PREVIOUS QUESTION:

 

NEXT QUESTION:

 

What does atrial fibrillation (AFib) feel like?

ANSWER

Normally, your heart makes a “lub-dub, lub-dub” sound when it beats. It contracts and relaxes to move blood from the upper chambers (called the atria) to the lower ones (the ventricles) and out to your body.

If you have atrial fibrillation, or AFib, you might instead feel a flutter or quiver in your chest when your heart beats. Your heart might beat faster than usual, pound, or race. These are called palpitations.

The feeling often lasts for a few minutes. Sometimes, your heart will skip a beat.

SOURCES:

NIH. National Heart, Lung, and Blood Institute: “What Is Atrial Fibrillation?”

American Heart Association: "What are the Symptoms of Atrial Fibrillation (AFib or AF)?" "What is Atrial Fibrillation (AFib or AF)?"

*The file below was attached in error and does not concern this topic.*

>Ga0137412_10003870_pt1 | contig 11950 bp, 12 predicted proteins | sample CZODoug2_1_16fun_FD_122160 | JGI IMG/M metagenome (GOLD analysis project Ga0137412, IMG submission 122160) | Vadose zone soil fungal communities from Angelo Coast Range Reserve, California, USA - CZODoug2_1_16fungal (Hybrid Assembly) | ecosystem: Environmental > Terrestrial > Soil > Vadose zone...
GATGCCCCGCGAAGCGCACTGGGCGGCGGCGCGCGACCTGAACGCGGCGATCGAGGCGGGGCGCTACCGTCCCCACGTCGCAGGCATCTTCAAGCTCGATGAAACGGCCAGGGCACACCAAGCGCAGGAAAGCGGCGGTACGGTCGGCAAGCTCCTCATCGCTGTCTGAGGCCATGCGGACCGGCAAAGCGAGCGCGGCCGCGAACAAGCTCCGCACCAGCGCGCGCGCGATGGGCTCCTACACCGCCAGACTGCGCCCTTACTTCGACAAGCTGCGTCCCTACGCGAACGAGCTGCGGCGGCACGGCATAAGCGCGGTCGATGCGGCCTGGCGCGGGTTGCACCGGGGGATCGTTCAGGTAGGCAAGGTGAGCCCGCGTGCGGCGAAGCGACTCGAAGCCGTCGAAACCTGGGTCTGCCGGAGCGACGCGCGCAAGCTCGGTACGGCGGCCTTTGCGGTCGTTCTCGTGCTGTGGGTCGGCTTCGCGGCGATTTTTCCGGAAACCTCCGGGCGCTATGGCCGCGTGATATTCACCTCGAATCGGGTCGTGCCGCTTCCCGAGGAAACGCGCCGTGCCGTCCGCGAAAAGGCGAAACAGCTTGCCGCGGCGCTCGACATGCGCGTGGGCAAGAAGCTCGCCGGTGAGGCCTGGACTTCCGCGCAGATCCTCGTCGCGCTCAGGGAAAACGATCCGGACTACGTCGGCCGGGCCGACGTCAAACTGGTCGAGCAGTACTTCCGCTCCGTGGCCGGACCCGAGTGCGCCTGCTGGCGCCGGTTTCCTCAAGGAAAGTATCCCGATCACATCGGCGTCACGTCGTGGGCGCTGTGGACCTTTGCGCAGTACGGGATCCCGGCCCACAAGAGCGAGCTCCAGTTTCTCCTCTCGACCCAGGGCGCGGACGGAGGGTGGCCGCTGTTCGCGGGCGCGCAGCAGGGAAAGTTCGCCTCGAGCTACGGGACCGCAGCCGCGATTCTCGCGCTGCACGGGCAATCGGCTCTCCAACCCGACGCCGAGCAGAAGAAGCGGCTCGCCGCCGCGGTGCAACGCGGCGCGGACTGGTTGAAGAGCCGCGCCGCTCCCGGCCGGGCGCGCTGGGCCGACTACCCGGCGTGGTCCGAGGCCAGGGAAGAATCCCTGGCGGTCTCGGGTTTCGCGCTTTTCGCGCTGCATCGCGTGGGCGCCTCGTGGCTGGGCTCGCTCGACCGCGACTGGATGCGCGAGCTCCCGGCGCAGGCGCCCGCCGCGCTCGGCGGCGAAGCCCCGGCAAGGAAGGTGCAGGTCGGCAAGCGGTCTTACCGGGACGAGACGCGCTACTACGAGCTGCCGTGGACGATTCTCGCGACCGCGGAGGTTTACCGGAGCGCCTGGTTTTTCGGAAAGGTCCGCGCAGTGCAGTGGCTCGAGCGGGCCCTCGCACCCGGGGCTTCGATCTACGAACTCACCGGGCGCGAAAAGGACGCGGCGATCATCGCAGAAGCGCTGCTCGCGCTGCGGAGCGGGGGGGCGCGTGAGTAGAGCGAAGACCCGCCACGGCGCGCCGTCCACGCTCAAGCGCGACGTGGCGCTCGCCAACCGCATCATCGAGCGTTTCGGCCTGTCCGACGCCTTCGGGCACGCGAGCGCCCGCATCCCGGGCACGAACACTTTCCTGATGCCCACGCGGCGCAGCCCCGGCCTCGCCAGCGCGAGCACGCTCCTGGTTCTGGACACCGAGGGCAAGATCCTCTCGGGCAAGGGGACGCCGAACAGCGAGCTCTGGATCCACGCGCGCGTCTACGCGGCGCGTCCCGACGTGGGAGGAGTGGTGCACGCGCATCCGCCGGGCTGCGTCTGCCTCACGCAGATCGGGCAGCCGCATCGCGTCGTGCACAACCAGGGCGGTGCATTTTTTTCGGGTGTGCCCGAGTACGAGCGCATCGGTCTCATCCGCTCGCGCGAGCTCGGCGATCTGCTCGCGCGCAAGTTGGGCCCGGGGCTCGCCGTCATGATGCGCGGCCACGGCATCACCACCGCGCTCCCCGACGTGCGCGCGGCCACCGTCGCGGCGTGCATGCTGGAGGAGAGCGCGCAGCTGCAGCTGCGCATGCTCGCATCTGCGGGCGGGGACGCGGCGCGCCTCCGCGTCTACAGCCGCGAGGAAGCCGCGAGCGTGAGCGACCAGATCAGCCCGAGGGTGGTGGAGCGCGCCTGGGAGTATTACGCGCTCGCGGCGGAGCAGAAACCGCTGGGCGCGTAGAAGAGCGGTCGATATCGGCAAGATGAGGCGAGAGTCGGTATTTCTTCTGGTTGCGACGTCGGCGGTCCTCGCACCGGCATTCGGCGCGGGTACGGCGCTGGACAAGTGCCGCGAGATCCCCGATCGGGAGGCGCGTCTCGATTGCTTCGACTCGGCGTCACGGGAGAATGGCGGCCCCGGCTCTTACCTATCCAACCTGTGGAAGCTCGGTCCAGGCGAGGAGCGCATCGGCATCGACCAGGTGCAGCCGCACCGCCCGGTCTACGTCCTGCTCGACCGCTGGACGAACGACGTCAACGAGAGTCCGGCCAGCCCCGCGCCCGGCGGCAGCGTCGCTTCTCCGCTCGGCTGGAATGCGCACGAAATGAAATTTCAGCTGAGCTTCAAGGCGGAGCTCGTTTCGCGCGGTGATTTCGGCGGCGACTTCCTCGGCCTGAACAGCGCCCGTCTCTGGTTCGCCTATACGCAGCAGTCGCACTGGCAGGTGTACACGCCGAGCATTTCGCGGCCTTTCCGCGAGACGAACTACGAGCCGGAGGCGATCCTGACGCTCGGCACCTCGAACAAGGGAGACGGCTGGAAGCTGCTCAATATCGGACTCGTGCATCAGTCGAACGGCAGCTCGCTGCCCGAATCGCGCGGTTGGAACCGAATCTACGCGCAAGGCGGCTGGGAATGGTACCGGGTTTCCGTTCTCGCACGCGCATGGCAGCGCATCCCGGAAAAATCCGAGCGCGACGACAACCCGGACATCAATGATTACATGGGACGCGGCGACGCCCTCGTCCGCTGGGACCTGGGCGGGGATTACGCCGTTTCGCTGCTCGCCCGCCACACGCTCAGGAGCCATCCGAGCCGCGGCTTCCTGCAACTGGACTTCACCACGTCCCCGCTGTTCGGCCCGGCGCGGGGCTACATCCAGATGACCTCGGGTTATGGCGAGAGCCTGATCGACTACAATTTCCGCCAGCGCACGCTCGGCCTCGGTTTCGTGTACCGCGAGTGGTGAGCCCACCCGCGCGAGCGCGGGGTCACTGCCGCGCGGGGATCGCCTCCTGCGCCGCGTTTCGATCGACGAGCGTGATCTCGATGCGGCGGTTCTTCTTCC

Heart Rhythm Society: "Symptoms of Atrial Fibrillation (AFib)."

National Health Service: "Atrial Fibrillation -- Symptoms."

StopAfib.org: "How to Know It's Atrial Fibrillation."

Reviewed by James Beckerman on May 2, 2018

SOURCES:

NIH. National Heart, Lung, and Blood Institute: “What Is Atrial Fibrillation?”

American Heart Association: "What are the Symptoms of Atrial Fibrillation (AFib or AF)?" "What is Atrial Fibrillation (AFib or AF)?"

Heart Rhythm Society: "Symptoms of Atrial Fibrillation (AFib)."

National Health Service: "Atrial Fibrillation -- Symptoms."

StopAfib.org: "How to Know It's Atrial Fibrillation."

Reviewed by James Beckerman on May 2, 2018

NEXT QUESTION:

Are there other symptoms of atrial fibrillation (AFib)?

WAS THIS ANSWER HELPFUL

THIS TOOL DOES NOT PROVIDE MEDICAL ADVICE. It is intended for general informational purposes only and does not address individual circumstances. It is not a substitute for professional medical advice, diagnosis or treatment and should not be relied on to make decisions about your health. Never ignore professional medical advice in seeking treatment because of something you have read on the WebMD Site. If you think you may have a medical emergency, immediately call your doctor or dial 911.

    This tool does not provide medical advice. See additional information.